So what if a certificate of insurance erroneously states that insurance is in effect?  Can you rely on the certificate?  Certificates of insurance do not constitute enforceable evidence of insurance coverage that is binding on the insurance underwriter and cannot be relied on for adding an insured for property coverage or adding an additional insured for liability coverage.  The holding in a New York case illustrates the danger of relying on certificates of insurance. Benjamin Shapiro Realty Co., LLC v. Kemper National Insurance Companies, 303 A.D.2d 245 (N.Y. 2003).  In this case, the tenant’s insurance broker issued a certificate of insurance to the landlord naming the landlord as an additional insured under the tenant’s liability insurance policy.  The certificate of insurance included a disclaimer that it was “for information only” and did not amend or alter the actual policy of insurance.  When a claim occurred, the landlord discovered that it was not an additional insured under the tenant’s policy, which was contrary to what the certificate of insurance indicated.  The landlord brought an action against the tenant’s insurance broker to recover damages for negligent misrepresentation, based on the information in the certificate of insurance.  The Court dismissed the action and held that because of the disclaimer, the certificate of insurance could not be used as a predicate for a claim of negligent misrepresentation.  

While a certificate of insurance may be adequate in certain transactions involving smaller assets, there are times when you need to obtain enforceable evidence of insurance.  As illustrated in the New York case, the disclaimers included in most certificates of insurance render them worthless in terms of enforcing the coverage they purport to evidence.  A party desiring enforceable evidence of insurance coverage should not rely on a certificate of insurance, but instead should insist on a complete policy and all endorsements. The complete policy and all endorsements should be carefully reviewed by an individual who understands insurance policies.  If the policy and endorsements have not yet been issued, an ACORD 75 will serve as temporary evidence of insurance, subject to the terms, conditions, and limitations of the policy currently in use by the carrier.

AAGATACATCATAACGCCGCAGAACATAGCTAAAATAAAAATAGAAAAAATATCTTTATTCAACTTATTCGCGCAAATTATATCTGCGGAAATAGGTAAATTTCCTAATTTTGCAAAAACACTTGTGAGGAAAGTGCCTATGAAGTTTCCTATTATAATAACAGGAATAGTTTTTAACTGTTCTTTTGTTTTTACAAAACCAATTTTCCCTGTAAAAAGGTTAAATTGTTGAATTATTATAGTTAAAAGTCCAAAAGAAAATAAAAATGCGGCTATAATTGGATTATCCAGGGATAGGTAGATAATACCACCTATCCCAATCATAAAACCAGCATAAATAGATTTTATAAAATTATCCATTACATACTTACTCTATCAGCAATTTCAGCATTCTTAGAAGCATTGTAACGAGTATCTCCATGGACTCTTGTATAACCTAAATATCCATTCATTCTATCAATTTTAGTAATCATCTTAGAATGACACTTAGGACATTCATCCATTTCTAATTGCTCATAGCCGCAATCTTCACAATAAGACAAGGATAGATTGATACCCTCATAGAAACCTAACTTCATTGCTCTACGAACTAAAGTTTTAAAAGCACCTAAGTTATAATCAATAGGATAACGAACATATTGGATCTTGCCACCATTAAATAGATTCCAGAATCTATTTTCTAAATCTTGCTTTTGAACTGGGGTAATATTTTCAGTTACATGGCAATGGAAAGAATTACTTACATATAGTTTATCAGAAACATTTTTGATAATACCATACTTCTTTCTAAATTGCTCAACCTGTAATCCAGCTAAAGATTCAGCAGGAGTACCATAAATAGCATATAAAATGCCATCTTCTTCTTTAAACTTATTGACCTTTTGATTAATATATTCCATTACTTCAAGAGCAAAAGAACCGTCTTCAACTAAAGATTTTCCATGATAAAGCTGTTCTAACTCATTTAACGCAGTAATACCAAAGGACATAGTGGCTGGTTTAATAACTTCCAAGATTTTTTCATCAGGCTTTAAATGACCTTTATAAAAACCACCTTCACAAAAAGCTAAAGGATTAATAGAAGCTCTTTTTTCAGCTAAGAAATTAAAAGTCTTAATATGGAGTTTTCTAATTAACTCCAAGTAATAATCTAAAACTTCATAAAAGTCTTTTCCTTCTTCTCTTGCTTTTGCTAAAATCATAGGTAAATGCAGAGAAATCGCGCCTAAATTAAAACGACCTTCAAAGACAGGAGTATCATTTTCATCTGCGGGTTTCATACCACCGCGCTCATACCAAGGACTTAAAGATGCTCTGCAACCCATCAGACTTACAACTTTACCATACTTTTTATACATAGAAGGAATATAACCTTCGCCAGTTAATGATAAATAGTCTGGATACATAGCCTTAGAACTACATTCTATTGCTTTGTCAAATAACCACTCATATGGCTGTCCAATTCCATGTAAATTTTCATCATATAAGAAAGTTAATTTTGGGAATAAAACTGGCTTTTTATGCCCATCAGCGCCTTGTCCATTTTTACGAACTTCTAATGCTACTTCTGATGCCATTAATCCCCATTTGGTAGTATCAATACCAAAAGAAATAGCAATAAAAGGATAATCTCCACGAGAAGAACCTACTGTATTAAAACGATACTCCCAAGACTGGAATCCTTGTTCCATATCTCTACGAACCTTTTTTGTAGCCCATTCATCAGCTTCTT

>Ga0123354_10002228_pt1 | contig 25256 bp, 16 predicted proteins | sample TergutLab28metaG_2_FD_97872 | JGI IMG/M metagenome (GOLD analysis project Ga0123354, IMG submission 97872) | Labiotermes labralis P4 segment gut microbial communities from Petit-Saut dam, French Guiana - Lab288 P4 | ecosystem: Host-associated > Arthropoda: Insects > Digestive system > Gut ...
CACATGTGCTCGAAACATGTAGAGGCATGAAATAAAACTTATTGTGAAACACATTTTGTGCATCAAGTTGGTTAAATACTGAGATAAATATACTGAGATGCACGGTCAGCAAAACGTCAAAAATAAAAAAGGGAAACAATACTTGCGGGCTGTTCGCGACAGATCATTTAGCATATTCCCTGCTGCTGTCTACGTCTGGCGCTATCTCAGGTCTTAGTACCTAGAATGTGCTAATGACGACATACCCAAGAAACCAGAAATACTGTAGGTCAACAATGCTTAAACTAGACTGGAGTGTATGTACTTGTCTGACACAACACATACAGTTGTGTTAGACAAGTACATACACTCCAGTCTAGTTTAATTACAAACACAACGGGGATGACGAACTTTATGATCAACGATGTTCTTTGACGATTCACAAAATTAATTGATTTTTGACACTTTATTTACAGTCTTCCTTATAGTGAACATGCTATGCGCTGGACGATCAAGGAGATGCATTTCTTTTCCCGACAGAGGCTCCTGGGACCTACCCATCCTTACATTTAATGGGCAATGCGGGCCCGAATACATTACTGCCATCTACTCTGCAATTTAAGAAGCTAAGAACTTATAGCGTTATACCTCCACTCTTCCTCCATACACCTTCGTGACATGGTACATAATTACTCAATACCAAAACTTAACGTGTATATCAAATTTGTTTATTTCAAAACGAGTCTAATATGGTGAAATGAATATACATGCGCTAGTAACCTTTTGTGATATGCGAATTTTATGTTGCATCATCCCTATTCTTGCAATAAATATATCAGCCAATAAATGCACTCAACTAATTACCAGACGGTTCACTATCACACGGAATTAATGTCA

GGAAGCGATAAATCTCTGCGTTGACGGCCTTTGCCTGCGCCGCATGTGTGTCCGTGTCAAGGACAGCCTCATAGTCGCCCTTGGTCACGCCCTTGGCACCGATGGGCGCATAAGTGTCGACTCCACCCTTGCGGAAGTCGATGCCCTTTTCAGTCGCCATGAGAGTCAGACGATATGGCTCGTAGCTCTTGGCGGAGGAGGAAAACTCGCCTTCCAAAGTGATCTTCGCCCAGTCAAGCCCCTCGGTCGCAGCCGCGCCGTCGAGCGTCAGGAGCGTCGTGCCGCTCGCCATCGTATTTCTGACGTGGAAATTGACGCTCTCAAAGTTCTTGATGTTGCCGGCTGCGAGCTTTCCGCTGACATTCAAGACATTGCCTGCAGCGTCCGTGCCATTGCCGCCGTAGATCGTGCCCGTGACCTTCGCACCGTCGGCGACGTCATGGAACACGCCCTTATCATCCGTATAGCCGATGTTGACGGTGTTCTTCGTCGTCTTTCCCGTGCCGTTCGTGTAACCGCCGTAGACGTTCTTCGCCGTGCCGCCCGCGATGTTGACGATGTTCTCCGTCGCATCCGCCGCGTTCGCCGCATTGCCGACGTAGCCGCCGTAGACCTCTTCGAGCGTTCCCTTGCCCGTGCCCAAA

In your next real estate transaction, keep in mind the limitations of a certificate of insurance.  If you are on the receiving end of a certificate of insurance, pay special attention to the disclaimers.  To be certain that the party you are dealing with has insurance coverage and that you are covered if a claim arises, insist on a complete copy of the policy, including all endorsements.  If you are uncertain about any of the terms of the policy, consult with an attorney or insurance professional.  Do not wait until a claim is filed to find out that you or your property is not covered.  

If you would like to know about this topic, please contact Christa Folkers at cfolkers@williamsparker.com or (941) 552-5554.